As the Ministerial Conference on Immunisation in Africa commences today in Addis Ababa, Ethiopia, vaccine experts and officials representing 26 African countries from the ‘meningitis belt’ celebrate the introduction of MenAfriVac® and its achievements in the continent’s public health system. In five years, MenAfriVac, which is designed, developed and produced for use in Africa, has nearly eliminated serogroup A meningococcal disease from the meningitis belt countries and is now being integrated into routine national immunisation programs.
Since the vaccine was first introduced in Burkina Faso back in 2010, the World Health Organisation (WHO) reports that 16 of the 26 countries in the African meningitis belt, between Senegal and Ethiopia, have conducted initial mass vaccination campaigns to protect their citizens. As a result of this, more than 235 million children and young adults, between the ages of 1 and 29 years old, have been immunised, eliminating meningitis A disease in those areas.
Manuel Fontaine, the United Nations Children’s Emergency Fund’s (UNICEF) Regional Director for West and Central Africa stated that “It’s clear that the rollout of the meningitis A vaccine has been a great success story in sub-Saharan Africa. At UNICEF, we’ll continue to work with national authorities, health workers and traditional and religious leaders so that vaccines remain well accepted and reach every community across the meningitis belt.”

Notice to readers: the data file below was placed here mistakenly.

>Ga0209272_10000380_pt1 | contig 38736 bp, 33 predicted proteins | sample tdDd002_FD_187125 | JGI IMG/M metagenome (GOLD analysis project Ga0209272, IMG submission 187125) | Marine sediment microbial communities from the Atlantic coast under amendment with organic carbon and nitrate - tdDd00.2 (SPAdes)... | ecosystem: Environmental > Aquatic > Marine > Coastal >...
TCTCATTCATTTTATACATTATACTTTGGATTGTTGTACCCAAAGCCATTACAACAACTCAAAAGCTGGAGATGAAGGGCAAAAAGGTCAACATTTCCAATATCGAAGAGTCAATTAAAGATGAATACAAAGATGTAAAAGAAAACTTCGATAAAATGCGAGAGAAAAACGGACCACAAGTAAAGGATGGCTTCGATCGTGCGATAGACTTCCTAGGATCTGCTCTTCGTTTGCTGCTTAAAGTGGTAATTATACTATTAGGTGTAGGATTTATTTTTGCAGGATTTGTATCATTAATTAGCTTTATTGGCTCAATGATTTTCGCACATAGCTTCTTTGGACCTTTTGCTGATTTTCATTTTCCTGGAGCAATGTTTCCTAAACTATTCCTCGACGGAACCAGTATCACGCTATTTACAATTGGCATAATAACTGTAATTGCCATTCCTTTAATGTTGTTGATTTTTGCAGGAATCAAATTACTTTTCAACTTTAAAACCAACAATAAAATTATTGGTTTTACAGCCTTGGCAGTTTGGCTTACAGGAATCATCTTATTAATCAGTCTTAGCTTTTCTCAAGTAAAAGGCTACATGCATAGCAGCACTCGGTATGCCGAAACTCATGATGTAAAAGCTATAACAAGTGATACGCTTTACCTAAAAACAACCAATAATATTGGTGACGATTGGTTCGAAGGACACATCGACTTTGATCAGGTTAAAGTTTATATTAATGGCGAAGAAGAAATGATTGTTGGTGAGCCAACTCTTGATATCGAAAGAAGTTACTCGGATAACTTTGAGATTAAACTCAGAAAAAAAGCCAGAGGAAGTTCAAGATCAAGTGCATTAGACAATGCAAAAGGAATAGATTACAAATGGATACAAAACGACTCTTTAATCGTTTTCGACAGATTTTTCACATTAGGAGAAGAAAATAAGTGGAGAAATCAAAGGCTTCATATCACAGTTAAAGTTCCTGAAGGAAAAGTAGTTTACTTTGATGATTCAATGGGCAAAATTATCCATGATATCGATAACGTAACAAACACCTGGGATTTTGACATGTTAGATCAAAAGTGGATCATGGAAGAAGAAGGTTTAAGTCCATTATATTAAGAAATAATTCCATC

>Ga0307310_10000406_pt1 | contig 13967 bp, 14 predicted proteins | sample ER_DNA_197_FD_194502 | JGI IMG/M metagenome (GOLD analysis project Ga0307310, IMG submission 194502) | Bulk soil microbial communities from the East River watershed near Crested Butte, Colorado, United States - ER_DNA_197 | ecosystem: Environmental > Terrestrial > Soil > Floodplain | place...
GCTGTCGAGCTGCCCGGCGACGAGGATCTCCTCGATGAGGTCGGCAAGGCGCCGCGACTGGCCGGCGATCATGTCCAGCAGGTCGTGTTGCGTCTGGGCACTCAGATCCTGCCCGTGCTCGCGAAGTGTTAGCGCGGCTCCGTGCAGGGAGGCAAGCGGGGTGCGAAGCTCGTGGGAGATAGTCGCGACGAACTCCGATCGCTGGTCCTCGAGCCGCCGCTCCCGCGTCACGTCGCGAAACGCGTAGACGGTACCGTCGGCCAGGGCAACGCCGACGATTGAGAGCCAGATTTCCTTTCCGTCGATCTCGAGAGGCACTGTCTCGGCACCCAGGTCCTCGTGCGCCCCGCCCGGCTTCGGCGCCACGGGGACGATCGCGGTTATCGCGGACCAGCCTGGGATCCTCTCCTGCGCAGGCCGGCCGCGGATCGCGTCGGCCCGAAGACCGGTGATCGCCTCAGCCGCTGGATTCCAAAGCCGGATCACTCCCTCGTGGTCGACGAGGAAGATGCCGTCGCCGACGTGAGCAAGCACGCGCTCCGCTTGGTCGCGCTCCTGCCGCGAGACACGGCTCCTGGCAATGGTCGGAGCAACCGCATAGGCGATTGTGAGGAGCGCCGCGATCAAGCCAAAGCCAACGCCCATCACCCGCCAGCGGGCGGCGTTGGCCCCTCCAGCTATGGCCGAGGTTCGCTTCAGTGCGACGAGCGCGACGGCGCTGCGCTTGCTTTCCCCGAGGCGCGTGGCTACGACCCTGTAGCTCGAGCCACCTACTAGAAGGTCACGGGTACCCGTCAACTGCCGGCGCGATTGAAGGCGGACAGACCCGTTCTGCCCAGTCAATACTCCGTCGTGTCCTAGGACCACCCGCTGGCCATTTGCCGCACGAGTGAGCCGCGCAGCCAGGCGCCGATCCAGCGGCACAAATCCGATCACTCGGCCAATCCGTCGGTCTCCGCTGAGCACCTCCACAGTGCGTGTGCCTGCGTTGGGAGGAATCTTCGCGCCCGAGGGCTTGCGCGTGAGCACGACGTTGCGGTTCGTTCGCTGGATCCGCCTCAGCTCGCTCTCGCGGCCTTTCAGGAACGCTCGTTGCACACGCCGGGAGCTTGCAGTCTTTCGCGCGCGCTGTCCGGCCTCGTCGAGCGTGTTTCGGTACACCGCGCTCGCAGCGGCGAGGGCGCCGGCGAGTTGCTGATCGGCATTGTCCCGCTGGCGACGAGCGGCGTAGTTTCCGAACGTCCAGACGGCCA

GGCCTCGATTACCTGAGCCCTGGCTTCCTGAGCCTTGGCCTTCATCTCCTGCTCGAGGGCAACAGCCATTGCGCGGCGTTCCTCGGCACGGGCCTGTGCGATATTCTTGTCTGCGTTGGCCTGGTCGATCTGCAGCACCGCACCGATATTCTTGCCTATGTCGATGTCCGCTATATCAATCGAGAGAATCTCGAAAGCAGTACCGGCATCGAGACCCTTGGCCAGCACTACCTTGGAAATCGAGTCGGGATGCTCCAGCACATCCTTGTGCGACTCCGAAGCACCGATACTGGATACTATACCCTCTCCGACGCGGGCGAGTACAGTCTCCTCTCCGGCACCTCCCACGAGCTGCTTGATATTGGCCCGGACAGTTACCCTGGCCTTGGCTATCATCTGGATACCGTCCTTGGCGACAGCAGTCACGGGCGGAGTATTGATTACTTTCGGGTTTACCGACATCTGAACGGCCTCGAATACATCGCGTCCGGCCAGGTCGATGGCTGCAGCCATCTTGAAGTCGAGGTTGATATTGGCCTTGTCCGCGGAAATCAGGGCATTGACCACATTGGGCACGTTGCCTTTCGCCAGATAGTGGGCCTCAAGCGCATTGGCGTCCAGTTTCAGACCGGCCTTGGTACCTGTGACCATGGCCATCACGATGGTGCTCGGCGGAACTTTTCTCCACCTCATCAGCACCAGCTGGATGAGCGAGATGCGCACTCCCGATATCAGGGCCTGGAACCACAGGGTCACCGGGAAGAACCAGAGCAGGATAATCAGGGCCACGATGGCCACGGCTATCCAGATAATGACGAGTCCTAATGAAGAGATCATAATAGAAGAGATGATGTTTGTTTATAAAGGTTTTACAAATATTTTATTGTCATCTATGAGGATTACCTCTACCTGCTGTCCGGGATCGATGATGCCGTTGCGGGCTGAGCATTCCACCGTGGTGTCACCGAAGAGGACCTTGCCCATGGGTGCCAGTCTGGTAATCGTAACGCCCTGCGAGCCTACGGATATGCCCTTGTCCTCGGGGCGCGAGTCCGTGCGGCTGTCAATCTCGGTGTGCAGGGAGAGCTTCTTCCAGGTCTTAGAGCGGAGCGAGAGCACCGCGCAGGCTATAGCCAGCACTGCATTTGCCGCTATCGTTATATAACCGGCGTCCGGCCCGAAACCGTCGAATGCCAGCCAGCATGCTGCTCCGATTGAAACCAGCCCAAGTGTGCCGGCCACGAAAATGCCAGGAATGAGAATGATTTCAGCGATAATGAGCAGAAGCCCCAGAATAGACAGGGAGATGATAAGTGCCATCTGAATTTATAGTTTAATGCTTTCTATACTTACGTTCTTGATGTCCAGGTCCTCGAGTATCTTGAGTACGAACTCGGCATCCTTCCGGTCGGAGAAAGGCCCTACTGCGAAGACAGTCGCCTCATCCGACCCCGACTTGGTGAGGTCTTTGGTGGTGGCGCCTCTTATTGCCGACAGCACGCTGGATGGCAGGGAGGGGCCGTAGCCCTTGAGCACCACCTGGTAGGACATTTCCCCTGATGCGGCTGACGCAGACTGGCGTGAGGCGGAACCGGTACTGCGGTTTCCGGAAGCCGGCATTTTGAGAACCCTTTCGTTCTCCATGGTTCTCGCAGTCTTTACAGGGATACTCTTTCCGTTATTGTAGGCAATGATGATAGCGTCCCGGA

The officials at the conference thereby plan a transition from mass campaigns to vaccine use in childhood immunisation programs to prevent the resurgence of deadly epidemics. Cases of meningitis A reduced from over 250,000 during an outbreak in 1996 to just 80 confirmed cases in 2015 and those were in countries that had not yet conducted mass immunisation campaigns.
Speaking ahead of the conference yesterday, Prof. Awa Marie Coll-Seck, the Minister of Health and Social Services of Senegal, encouraged African countries to reflect on the common goals and aspirations made in 2012 regarding achieving Universal Access to Immunisation by 2020 and improving healthcare for children.
“Thanks to immunisations, there has been a 55 percent reduction in child deaths in the past 25 years…Vaccines are a cost-effective proven investment that spur national development. Studies show that every dollar spent on immunization programs can provide economic returns up to sixteen times for a given country. Treating vaccine-preventable diseases places an enormous strain on public health systems by redirecting limited human and economic resources towards treatment instead of prevention.”
Furthermore, she stated it is essential to prioritise health for every child in every part of Africa to support the implementation of the Sustainable Development Goals. According to her, the Ministerial Conference on Immunization in Africa represents a key moment for African nations to catalyse support and accountability to ensure that universal immunization is made a reality.
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